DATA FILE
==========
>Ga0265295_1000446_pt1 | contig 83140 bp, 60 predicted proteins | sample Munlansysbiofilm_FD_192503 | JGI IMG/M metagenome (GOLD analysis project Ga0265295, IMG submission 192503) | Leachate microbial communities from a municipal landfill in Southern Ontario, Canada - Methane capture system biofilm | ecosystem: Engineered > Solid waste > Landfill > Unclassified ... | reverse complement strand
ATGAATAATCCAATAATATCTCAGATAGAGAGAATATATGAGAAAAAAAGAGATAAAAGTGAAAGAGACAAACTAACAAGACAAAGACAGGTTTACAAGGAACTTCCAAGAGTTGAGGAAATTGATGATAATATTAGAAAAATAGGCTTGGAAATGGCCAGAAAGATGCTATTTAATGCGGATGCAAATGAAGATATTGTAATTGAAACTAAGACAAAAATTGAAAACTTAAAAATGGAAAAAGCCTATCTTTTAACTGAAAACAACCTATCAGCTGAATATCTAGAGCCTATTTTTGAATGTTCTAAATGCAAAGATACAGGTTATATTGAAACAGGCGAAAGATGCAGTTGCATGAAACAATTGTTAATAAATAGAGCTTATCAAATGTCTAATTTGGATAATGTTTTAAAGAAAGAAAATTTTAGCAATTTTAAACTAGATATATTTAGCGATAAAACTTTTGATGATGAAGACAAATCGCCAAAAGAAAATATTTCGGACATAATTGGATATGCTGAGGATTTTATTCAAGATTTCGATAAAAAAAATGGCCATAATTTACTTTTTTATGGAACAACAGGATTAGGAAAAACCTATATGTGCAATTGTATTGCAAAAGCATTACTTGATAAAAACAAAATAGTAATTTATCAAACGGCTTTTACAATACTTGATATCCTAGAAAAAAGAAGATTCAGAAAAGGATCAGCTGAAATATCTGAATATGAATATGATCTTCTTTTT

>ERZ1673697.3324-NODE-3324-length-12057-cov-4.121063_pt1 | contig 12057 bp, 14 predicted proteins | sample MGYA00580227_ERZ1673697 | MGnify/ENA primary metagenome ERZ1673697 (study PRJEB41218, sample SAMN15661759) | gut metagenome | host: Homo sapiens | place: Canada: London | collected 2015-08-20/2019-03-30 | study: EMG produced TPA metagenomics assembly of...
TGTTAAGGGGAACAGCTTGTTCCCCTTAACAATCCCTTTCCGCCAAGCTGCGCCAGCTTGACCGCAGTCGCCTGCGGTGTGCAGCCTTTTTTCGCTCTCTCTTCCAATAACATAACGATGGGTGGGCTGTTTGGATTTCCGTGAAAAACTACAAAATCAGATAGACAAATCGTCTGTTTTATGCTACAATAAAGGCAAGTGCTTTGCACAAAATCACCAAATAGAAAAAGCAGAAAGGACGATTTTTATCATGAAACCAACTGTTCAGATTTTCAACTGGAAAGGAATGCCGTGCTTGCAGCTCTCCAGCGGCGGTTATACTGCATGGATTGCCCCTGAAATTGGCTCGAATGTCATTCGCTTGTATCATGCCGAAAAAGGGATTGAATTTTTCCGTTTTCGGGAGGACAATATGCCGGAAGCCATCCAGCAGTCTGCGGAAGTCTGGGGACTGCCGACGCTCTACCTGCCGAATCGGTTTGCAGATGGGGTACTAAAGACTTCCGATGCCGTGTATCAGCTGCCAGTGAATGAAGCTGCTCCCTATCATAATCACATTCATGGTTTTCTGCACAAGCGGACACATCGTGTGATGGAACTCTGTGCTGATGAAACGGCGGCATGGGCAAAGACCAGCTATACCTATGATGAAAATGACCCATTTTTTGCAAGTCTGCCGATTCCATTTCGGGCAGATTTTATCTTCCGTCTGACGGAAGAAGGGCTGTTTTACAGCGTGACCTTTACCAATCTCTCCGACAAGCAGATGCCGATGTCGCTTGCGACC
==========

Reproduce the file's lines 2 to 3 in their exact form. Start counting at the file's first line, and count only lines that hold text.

ATGAATAATCCAATAATATCTCAGATAGAGAGAATATATGAGAAAAAAAGAGATAAAAGTGAAAGAGACAAACTAACAAGACAAAGACAGGTTTACAAGGAACTTCCAAGAGTTGAGGAAATTGATGATAATATTAGAAAAATAGGCTTGGAAATGGCCAGAAAGATGCTATTTAATGCGGATGCAAATGAAGATATTGTAATTGAAACTAAGACAAAAATTGAAAACTTAAAAATGGAAAAAGCCTATCTTTTAACTGAAAACAACCTATCAGCTGAATATCTAGAGCCTATTTTTGAATGTTCTAAATGCAAAGATACAGGTTATATTGAAACAGGCGAAAGATGCAGTTGCATGAAACAATTGTTAATAAATAGAGCTTATCAAATGTCTAATTTGGATAATGTTTTAAAGAAAGAAAATTTTAGCAATTTTAAACTAGATATATTTAGCGATAAAACTTTTGATGATGAAGACAAATCGCCAAAAGAAAATATTTCGGACATAATTGGATATGCTGAGGATTTTATTCAAGATTTCGATAAAAAAAATGGCCATAATTTACTTTTTTATGGAACAACAGGATTAGGAAAAACCTATATGTGCAATTGTATTGCAAAAGCATTACTTGATAAAAACAAAATAGTAATTTATCAAACGGCTTTTACAATACTTGATATCCTAGAAAAAAGAAGATTCAGAAAAGGATCAGCTGAAATATCTGAATATGAATATGATCTTCTTTTT

>ERZ1673697.3324-NODE-3324-length-12057-cov-4.121063_pt1 | contig 12057 bp, 14 predicted proteins | sample MGYA00580227_ERZ1673697 | MGnify/ENA primary metagenome ERZ1673697 (study PRJEB41218, sample SAMN15661759) | gut metagenome | host: Homo sapiens | place: Canada: London | collected 2015-08-20/2019-03-30 | study: EMG produced TPA metagenomics assembly of...